The Election and Fashion Trends

By Tristen Graves

    

      Will Trends in Fashion Predict Winner

      Whether it’s a political statement or just a fashion statement, this year’s outbreak in political campaign apparel has transformed into a must-have item this season.

      This year’s election really is the first in history where presidential candidates are being worn among everyday dress. As we flip through magazines, walk through our grocery stores, and even among Hampton University’s campus, candidate profile pictures, logos, and specific issues are being displayed freely and openly. 

      “I think it is amazing how the election is influencing society and young people,” said Leon Hendrix, senior, broadcast journalism major at Hampton University. “We see Barack’s face on so many T-shirt designs. There were no JFK shirts and other presidential faces on T-shirts. He might as well have his own clothing line.”

      The differences among the two candidates when it comes to apparel is that McCain and his campaign are being printed on more traditional items such as buttons, badges and bumper stickers, whereas, Obama’s apparel has expanded greatly to things like T-shirts, mugs and even underwear.

      In an article posted on newsmax.com, reports show that Obama represents 75 percent of political sales while the items showing McCain only cover about 10 percent. Large trendy fashion stores, such as Urban Outfitters, sell shirts that read, “Obama for yo mama,” and “Barack ‘n’ Roll.” They also have Republican items that read “Vote ‘08” and T-shirts with emblems such as the red elephant.

      Other T-shirt vendors such as Obamaapparel.com contain graphic designs with Obama’s face on them and slogans such as, “I love Obama,” and “Barack Obama 2008,” Many of the candidate’s apparel range in price from $12-$40, depending on style and quality.

      “I think it’s a great thing. It’s more publicity for him,” said Ebony Robinson, senior marketing major at Hampton University.

      “I got my T-shirts from D.C. when I went to Howard’s homecoming. I think it shows that younger voters care about what’s going on.” 

      T-shirt companies and merchandise vendors have greatly tapped into the social trends of this year’s election.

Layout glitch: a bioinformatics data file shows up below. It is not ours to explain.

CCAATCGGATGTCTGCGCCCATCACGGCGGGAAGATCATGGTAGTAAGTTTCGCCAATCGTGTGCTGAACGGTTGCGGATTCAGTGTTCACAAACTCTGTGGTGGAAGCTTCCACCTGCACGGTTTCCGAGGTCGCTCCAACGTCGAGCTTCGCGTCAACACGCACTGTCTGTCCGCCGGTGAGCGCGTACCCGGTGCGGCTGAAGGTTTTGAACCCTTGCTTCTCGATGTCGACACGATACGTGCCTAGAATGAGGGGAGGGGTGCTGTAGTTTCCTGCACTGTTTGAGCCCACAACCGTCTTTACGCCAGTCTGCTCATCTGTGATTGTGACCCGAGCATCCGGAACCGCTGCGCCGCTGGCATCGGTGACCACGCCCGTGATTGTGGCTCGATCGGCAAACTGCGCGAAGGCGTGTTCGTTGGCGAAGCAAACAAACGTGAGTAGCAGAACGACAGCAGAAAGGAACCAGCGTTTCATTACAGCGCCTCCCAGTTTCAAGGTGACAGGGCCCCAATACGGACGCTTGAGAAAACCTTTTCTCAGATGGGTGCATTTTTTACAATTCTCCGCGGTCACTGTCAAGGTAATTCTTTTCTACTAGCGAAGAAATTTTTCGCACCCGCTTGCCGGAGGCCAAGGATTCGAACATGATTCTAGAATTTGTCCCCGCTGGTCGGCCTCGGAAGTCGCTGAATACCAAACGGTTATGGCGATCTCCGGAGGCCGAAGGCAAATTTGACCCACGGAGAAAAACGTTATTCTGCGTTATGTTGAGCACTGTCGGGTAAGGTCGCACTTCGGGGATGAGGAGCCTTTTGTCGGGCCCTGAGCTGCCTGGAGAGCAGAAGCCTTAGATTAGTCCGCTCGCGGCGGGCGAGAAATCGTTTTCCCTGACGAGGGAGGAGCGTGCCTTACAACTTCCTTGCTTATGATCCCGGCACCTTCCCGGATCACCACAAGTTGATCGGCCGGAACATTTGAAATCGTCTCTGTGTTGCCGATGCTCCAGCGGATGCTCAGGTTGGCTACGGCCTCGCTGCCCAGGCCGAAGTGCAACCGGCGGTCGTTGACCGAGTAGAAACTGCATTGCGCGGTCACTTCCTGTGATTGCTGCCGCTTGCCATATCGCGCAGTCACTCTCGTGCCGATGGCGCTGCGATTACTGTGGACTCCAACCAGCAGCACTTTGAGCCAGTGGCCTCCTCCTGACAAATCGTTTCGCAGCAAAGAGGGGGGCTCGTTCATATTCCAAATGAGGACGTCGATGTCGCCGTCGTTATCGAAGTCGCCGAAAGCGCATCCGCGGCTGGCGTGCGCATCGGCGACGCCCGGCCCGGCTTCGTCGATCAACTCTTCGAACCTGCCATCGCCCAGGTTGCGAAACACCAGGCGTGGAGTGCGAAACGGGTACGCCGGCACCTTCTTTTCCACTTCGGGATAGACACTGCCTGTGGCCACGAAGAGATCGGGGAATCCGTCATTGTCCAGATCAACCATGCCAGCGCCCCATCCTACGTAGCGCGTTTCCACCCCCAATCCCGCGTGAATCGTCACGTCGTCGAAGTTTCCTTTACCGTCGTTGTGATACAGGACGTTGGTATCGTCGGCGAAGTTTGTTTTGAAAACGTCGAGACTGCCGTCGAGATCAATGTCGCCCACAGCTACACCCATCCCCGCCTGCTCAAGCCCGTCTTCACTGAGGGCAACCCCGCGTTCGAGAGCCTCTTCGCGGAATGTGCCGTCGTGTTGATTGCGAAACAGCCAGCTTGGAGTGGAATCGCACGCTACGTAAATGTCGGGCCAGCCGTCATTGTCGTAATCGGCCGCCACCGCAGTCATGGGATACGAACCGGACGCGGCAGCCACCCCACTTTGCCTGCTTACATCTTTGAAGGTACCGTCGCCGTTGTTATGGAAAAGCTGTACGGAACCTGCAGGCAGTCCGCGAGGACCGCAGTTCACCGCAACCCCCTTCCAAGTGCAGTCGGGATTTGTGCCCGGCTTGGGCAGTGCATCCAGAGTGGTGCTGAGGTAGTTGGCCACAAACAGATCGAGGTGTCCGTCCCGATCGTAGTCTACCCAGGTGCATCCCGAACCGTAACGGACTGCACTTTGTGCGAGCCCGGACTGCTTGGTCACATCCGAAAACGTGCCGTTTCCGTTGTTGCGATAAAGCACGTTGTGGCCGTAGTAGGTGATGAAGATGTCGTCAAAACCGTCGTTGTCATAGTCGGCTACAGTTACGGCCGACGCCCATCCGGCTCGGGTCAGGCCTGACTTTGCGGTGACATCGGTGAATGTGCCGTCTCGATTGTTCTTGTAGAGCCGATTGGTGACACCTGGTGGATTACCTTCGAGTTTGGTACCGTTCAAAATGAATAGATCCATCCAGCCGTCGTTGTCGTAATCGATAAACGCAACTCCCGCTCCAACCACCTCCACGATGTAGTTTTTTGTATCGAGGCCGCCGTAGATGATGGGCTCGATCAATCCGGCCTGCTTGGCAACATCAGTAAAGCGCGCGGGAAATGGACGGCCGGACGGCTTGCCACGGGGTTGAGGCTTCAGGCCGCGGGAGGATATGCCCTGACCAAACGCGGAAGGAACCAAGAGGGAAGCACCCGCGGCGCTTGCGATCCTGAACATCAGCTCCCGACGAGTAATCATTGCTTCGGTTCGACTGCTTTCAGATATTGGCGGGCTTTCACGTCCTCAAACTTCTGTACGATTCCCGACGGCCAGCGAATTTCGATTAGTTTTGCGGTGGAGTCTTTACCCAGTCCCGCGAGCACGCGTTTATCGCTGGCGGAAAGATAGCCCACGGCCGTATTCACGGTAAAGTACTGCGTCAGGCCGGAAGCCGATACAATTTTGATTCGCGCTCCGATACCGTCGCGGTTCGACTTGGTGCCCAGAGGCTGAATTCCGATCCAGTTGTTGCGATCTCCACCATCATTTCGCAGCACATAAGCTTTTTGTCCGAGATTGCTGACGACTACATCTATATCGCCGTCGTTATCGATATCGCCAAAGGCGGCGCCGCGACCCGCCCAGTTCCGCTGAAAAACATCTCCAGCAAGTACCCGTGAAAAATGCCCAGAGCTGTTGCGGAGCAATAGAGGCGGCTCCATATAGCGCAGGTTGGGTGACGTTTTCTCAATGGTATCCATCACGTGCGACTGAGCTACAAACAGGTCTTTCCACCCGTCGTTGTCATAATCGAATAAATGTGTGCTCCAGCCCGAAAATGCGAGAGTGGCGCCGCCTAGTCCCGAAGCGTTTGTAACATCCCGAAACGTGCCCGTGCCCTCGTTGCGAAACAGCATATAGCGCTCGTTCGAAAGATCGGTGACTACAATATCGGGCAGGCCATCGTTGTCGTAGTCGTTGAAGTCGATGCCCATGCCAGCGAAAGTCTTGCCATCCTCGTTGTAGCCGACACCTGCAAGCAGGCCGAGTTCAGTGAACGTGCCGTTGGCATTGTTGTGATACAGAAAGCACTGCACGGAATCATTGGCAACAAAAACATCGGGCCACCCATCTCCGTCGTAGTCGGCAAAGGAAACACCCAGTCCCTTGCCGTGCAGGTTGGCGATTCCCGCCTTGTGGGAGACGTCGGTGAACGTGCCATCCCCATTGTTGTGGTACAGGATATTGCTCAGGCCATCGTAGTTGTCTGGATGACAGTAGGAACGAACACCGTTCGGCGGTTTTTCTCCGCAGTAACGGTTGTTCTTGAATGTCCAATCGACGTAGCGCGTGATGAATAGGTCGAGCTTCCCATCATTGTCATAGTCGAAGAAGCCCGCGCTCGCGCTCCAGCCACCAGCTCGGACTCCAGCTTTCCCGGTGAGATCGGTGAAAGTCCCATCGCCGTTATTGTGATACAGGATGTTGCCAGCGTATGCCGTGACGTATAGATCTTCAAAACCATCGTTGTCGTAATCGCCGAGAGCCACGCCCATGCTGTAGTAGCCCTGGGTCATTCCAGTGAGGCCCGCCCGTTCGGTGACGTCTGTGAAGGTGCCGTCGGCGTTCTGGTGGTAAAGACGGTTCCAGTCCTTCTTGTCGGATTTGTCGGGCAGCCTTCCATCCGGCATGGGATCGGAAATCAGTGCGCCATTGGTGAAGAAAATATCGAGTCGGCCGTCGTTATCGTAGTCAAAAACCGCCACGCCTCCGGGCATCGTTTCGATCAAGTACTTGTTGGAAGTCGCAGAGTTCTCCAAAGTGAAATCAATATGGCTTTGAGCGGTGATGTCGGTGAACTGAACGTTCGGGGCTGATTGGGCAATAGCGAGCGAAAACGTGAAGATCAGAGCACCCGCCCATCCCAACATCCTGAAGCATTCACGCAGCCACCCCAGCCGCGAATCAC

Websites such as CafePress.com, which happens to be one of the largest online platforms for custom designed products, shows that Obama has more 87,000 T-shirt designs while McCain has 30,800. The trends across websites, such as CafePress and Zazzle.com, also show that many of the messages intended to support Obama express positive statements. Most of the McCain messages are anti-Obama instead of pro-McCain.

      “I think it is good to see that there is an educated black man running for president,” said Candyce Wilkerson, graduate counseling student at Hampton University.” I support him and what he is doing. That is what influenced me to buy a shirt.”

      Hollywood has exploded with the political agenda as a result of the political fashion trends becoming increasingly popular among celebrities and fashion designers. As reported on Nymag.com, designers in Paris have even begun adding to their collection pieces that are inspired by Obama and his campaign. French designer Jean-Charles de Castelbajac introduced his dress of a portrait of Barack Obama paired with gloves that read “yes” and “no” during his spring-summer 2009 ready-to-wear collection presented in Paris.

      The Obama campaign has also used the new trends in the fashion industry as a way to collect additional funds to help support his campaign. As stated on Runwaytochange.com, prominent designers, such as Juicy Couture, Russell Simmons, and Vera Wang have contributed their talents to the campaign by supporting the “Runway to Change” program. The initiative was launched on Sept. 9 in New York.

      “Because the T-shirts are being worn by people in the media it shows that often times people emulate what they see,” said Wilkerson.

      The McCain campaign has chosen to take a more traditional approach and not tap into the marketing trends like the Obama campaign and his supporters have done, however, the end result will tell if the fashion trends can predict the winner.

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